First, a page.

Docks is a concentrated dose of the atmospheric cinematography the director is famous for, in this case employed to create the grungy settings of the film. In the opening, the oil and sweat on the stokers’ bodies (above) is palpable, and the fog, handing nets and lanterns, and smoke of the dockside sets establish the sleezy, hopeless milieu that drives the heroine to attempt suicide.

Apart from the impressive visuals, the film gains much of its appeal from its two central performances. Betty Compson manages to gain our considerable sympathy for “the Girl” in a remarkably short time, and she has to–the film is only 75 minutes long and she spends her first onscreen appearances unconscious after her near-drowning. George Bancroft, known mostly for supporting roles in westerns, came into his own as the protagonists of three von Sternberg films–including Thunderbolt but not The Last Command. Here he again plays the big lug with a well-hidden heart of gold.

Unfortunately the von Sternberg silents set from The Criterion Collection is out of print. Track it down somewhere or hope for a Blu-ray release.

[December 29: Peter Becker of The Criterion Collection tells me that, although a Blu-ray release is not yet scheduled, there is a good possibility that it will happen.]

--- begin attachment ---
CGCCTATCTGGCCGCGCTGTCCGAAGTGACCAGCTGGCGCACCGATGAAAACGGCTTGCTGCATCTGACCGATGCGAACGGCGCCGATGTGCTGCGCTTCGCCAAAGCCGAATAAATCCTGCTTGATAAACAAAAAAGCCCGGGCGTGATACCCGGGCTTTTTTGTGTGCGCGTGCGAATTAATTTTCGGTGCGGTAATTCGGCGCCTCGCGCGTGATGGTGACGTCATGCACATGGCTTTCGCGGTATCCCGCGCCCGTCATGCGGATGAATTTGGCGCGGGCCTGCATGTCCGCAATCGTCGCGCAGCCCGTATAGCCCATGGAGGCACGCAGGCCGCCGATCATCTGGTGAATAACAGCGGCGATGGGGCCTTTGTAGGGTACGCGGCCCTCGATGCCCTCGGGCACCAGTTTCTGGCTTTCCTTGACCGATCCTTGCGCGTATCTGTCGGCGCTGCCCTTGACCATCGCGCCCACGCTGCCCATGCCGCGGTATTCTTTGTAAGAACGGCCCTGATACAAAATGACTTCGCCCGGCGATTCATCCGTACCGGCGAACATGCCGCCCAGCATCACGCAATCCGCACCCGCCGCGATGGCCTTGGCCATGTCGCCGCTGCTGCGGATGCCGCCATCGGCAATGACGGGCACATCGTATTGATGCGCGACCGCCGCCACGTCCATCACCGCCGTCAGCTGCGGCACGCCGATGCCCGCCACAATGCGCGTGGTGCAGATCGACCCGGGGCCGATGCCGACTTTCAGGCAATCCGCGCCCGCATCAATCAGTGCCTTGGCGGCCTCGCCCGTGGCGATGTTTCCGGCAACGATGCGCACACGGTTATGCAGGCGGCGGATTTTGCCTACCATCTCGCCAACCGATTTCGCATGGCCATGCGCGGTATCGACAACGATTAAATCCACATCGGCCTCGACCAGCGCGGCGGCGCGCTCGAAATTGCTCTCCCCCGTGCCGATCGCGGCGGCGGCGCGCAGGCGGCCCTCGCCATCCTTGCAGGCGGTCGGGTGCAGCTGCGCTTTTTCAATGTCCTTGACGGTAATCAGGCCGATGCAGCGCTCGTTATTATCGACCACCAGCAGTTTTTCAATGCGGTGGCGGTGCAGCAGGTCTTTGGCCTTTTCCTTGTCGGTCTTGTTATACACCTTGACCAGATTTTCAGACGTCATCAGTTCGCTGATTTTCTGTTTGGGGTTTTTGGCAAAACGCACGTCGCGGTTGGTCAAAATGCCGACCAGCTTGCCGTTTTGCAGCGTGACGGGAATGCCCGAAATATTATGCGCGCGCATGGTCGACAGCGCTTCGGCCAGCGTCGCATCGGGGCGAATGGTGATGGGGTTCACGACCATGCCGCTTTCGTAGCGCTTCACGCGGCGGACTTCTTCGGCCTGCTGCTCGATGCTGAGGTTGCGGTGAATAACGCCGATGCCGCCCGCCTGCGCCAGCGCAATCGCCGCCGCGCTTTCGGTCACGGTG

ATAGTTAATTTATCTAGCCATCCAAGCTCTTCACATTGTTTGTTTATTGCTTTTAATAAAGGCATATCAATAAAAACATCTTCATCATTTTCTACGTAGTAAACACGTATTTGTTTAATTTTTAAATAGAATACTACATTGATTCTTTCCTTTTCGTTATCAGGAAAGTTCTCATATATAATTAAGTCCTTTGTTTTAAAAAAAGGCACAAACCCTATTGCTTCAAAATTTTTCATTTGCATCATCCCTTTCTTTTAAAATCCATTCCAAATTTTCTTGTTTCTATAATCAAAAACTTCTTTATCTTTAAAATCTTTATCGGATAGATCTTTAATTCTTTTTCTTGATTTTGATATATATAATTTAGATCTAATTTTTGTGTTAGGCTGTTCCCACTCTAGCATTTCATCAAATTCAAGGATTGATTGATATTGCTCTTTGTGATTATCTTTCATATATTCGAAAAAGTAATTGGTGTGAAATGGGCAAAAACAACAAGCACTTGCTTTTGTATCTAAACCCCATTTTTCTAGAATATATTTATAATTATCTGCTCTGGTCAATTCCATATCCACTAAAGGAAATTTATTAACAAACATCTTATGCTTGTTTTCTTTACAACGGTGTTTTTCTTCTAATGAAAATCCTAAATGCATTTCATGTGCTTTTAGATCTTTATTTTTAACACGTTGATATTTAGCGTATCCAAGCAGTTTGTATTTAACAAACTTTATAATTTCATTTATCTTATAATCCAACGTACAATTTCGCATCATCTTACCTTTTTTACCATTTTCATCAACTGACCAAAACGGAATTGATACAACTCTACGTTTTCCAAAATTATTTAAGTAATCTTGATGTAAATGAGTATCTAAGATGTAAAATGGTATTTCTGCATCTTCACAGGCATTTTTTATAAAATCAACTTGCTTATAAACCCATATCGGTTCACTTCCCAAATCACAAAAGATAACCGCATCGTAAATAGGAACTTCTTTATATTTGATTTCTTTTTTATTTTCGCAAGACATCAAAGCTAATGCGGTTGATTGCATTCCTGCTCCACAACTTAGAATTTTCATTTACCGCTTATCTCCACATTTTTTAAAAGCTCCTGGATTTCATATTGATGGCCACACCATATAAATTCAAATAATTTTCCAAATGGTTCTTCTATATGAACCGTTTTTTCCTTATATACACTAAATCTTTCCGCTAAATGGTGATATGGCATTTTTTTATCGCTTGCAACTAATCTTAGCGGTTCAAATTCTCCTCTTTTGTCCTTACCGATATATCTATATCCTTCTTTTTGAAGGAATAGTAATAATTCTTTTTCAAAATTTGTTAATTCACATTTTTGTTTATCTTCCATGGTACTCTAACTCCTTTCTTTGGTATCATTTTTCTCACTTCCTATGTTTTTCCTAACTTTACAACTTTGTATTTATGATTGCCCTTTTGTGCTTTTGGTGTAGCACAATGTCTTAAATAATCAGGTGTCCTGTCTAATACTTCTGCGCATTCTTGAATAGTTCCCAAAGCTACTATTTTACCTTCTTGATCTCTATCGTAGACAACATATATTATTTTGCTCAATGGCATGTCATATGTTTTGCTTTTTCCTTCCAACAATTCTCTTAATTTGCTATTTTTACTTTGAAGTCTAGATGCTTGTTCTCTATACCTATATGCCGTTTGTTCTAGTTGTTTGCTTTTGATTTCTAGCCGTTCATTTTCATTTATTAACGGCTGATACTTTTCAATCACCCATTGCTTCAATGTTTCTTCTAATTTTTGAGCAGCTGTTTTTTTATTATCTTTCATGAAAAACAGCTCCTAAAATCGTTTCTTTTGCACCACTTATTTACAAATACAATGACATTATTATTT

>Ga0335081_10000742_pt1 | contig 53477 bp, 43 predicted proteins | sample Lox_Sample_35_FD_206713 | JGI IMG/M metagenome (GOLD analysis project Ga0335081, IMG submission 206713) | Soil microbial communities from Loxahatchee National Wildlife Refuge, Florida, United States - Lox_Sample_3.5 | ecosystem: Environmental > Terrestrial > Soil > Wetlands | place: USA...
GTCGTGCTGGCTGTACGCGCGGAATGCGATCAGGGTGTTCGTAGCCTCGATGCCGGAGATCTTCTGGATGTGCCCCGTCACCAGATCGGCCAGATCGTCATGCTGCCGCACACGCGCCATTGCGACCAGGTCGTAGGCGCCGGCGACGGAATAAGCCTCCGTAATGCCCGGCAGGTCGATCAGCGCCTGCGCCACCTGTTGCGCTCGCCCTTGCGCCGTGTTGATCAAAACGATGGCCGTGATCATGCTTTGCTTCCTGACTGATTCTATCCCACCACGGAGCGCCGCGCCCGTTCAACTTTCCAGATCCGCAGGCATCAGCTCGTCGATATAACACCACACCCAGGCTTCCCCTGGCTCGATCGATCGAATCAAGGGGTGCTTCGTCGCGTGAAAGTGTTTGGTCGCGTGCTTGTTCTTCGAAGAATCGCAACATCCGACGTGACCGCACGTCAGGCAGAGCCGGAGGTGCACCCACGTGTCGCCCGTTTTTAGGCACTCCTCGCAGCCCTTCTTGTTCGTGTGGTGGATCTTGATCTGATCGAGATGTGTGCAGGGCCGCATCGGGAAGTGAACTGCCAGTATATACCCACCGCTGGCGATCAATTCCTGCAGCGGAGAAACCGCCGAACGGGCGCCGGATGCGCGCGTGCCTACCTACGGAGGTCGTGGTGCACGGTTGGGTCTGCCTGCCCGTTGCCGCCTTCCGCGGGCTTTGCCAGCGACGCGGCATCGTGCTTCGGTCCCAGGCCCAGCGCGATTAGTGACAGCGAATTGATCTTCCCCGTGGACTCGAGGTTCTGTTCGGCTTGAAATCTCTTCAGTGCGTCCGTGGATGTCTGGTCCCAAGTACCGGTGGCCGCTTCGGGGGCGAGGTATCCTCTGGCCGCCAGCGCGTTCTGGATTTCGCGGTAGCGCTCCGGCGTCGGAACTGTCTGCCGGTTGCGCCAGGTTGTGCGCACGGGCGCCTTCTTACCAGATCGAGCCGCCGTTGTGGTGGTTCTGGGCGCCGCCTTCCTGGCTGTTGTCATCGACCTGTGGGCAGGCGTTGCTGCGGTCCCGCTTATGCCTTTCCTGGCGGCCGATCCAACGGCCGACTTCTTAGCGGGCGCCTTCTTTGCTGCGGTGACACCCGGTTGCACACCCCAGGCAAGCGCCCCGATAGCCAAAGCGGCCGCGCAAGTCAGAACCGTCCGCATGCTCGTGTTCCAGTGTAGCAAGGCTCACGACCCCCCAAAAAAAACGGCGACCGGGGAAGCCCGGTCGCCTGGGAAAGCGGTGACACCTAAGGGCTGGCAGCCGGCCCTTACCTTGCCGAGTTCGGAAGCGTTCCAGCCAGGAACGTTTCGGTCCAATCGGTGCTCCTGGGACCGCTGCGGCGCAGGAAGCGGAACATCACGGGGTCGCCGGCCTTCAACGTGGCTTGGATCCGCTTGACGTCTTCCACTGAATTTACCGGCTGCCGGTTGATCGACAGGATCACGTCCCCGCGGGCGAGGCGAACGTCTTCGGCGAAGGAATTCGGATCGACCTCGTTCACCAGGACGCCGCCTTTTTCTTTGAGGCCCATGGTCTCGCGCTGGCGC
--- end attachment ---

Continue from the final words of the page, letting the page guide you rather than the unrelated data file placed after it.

8. Storm over Asia

After Mother and The End of St. Petersburg, Storm over Asia (the original title translates as “The Heir of Genghis Khan”) is the last of Vsevolod Pudovkin’s three great silent features. Unlike the first two, it is set in Mongolia. The Soviet industry officials were concerned to portray the Revolution in the various other countries that along with Russia made up the Soviet Union.

The story takes place during the Civil War years that followed the Revolution. A young Mongolian peasant tries to sell a valuable fox fur at a trading post, but the British dealer cheats him. The peasant strikes him and is forced to flee into the mountains, where he joins the Red partisans fighting the British imperialists. (This does not follow historical fact, since the British occupied parts of Siberia and Tibet, but not Mongolia. In reality, for a brief period in 1921, White Russian forces drove out the Chinese from Mongolia. In response, the Red Army moved in, supporting the Mongols in their quest for independence.)